Japan on Friday unveiled plans to control exports of 23 items used to make semiconductors, following US pressure for countries to impose restrictions to contain China.
The announcement comes after the Netherlands implemented similar restrictions this month, prompting a rebuke from China.
Tensions are growing in the global microchip market, with Western officials raising the alarm over the provision of core components to increasingly adversarial trading partners.
The Dutch government announced its plans for new export rules following pressure from the United States to restrict Chinese access to the technology.
Japan had been expected to take similar steps with its ally Washington also reportedly urging the country to impose controls.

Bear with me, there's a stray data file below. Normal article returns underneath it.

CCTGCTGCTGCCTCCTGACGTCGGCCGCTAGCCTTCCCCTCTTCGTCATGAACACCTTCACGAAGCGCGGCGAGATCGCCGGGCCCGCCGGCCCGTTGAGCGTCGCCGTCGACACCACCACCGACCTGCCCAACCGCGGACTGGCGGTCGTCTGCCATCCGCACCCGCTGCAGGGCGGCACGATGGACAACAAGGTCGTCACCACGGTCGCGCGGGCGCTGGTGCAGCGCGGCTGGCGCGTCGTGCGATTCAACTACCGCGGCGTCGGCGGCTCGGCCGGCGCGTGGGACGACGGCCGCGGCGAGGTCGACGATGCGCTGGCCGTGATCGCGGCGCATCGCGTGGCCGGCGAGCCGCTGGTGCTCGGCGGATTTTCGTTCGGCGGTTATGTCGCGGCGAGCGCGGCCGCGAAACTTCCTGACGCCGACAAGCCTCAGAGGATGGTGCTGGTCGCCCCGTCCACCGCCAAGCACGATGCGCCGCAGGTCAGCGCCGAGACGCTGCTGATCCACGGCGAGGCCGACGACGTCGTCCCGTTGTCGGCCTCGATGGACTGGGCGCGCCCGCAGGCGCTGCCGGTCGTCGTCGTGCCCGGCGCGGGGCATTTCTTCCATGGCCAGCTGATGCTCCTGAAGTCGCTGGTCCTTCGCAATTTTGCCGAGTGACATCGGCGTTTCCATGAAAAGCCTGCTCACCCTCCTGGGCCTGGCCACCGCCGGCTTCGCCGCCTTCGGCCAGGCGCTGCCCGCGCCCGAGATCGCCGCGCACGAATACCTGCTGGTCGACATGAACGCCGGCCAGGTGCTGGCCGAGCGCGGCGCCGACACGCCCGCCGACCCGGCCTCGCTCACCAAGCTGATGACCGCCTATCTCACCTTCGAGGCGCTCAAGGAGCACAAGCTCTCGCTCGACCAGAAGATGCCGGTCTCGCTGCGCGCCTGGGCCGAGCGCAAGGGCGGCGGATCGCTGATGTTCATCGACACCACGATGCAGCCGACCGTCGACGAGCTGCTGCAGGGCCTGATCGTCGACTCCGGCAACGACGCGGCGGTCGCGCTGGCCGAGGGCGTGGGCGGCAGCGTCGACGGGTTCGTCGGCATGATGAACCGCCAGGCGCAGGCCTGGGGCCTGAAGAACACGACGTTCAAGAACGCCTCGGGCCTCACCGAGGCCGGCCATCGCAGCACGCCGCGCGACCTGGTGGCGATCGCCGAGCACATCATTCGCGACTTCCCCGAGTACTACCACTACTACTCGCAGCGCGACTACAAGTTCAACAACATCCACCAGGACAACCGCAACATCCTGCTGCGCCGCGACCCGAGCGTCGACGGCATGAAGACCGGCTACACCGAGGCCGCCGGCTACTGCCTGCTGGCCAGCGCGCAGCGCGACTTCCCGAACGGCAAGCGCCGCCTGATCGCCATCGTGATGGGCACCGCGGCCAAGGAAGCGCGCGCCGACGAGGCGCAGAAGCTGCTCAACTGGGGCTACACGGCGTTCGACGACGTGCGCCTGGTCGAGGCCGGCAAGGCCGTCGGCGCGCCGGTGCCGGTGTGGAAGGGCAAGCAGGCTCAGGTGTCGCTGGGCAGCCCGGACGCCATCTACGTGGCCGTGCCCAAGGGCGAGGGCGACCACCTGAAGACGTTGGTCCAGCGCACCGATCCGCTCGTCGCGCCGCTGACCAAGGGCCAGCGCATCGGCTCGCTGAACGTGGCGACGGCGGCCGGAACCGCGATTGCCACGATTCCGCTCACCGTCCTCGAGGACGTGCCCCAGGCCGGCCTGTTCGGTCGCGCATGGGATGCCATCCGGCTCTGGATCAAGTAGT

The trade ministry said the move was not targeted at any specific nation, however, with Nishimura saying Japan "intends to play a responsible role in the international community" as a country with advanced memory-chip technology.
The ministry will now solicit public opinion on the measures, which are expected to come into force from July.
The United States in October announced export measures aimed at curbing China's ability to buy and make high-end chips with military applications.
They included restrictions on some chips used in supercomputing as well as stricter requirements on the sale of semiconductor equipment.
Japan also said Friday that top diplomat Yoshimasa Hayashi will visit China this weekend, the first such visit in more than three years.
As the world's second and third-largest economies, the nations are key trading partners.
Ties between Tokyo and Beijing have been fraught in recent years, with Japan wary of China's growing military power in the region.